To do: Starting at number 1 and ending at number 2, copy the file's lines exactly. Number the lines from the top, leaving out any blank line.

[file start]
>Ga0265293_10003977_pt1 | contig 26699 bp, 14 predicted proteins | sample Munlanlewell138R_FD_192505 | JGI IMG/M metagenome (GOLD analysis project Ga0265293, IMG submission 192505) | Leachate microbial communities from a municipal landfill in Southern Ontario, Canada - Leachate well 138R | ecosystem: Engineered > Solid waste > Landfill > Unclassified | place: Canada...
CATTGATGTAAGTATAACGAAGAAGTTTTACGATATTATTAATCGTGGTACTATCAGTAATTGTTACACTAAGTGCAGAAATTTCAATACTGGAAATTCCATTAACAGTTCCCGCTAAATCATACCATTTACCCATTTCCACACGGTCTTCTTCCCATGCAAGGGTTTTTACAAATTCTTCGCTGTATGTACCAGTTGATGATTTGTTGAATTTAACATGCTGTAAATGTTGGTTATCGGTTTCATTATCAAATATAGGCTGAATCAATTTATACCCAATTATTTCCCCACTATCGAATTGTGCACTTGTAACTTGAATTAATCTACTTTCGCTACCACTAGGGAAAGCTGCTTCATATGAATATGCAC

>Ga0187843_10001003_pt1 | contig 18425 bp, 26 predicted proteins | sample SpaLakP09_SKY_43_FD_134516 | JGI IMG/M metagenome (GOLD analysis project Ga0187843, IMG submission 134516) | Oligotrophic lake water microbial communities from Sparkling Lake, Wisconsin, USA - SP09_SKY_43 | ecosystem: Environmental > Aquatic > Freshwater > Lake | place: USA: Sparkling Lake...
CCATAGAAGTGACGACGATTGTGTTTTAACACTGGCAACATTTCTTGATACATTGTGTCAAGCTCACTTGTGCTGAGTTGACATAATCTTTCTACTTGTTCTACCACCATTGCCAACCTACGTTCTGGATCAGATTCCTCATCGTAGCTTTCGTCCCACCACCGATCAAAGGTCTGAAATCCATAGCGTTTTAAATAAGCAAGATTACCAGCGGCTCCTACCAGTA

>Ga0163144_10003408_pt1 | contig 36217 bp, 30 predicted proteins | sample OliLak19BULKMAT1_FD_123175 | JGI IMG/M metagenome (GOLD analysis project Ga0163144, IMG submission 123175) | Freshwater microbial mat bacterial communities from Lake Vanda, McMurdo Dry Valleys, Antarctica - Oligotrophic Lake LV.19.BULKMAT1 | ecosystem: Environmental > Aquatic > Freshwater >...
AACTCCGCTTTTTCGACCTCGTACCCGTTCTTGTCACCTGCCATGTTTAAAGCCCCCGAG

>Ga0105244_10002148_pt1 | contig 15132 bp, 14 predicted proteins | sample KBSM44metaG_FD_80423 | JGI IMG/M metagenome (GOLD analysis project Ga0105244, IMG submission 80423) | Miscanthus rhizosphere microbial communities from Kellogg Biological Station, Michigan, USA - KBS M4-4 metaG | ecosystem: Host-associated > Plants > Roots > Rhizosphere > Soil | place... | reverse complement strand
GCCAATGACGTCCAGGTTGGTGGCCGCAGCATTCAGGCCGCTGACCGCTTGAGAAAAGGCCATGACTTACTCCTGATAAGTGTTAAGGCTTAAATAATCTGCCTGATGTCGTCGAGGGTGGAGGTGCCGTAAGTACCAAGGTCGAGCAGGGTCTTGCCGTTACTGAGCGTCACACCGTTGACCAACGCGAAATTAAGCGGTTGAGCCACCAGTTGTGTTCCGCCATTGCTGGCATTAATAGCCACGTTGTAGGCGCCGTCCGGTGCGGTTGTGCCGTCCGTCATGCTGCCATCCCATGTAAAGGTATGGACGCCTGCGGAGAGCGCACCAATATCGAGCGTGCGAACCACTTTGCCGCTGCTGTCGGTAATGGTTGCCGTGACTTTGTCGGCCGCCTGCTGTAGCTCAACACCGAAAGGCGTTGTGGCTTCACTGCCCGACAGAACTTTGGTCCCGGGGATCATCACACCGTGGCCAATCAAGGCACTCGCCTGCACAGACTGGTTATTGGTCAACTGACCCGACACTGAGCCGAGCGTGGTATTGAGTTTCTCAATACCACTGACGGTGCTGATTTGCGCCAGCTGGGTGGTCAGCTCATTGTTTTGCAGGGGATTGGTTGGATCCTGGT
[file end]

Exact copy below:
>Ga0265293_10003977_pt1 | contig 26699 bp, 14 predicted proteins | sample Munlanlewell138R_FD_192505 | JGI IMG/M metagenome (GOLD analysis project Ga0265293, IMG submission 192505) | Leachate microbial communities from a municipal landfill in Southern Ontario, Canada - Leachate well 138R | ecosystem: Engineered > Solid waste > Landfill > Unclassified | place: Canada...
CATTGATGTAAGTATAACGAAGAAGTTTTACGATATTATTAATCGTGGTACTATCAGTAATTGTTACACTAAGTGCAGAAATTTCAATACTGGAAATTCCATTAACAGTTCCCGCTAAATCATACCATTTACCCATTTCCACACGGTCTTCTTCCCATGCAAGGGTTTTTACAAATTCTTCGCTGTATGTACCAGTTGATGATTTGTTGAATTTAACATGCTGTAAATGTTGGTTATCGGTTTCATTATCAAATATAGGCTGAATCAATTTATACCCAATTATTTCCCCACTATCGAATTGTGCACTTGTAACTTGAATTAATCTACTTTCGCTACCACTAGGGAAAGCTGCTTCATATGAATATGCAC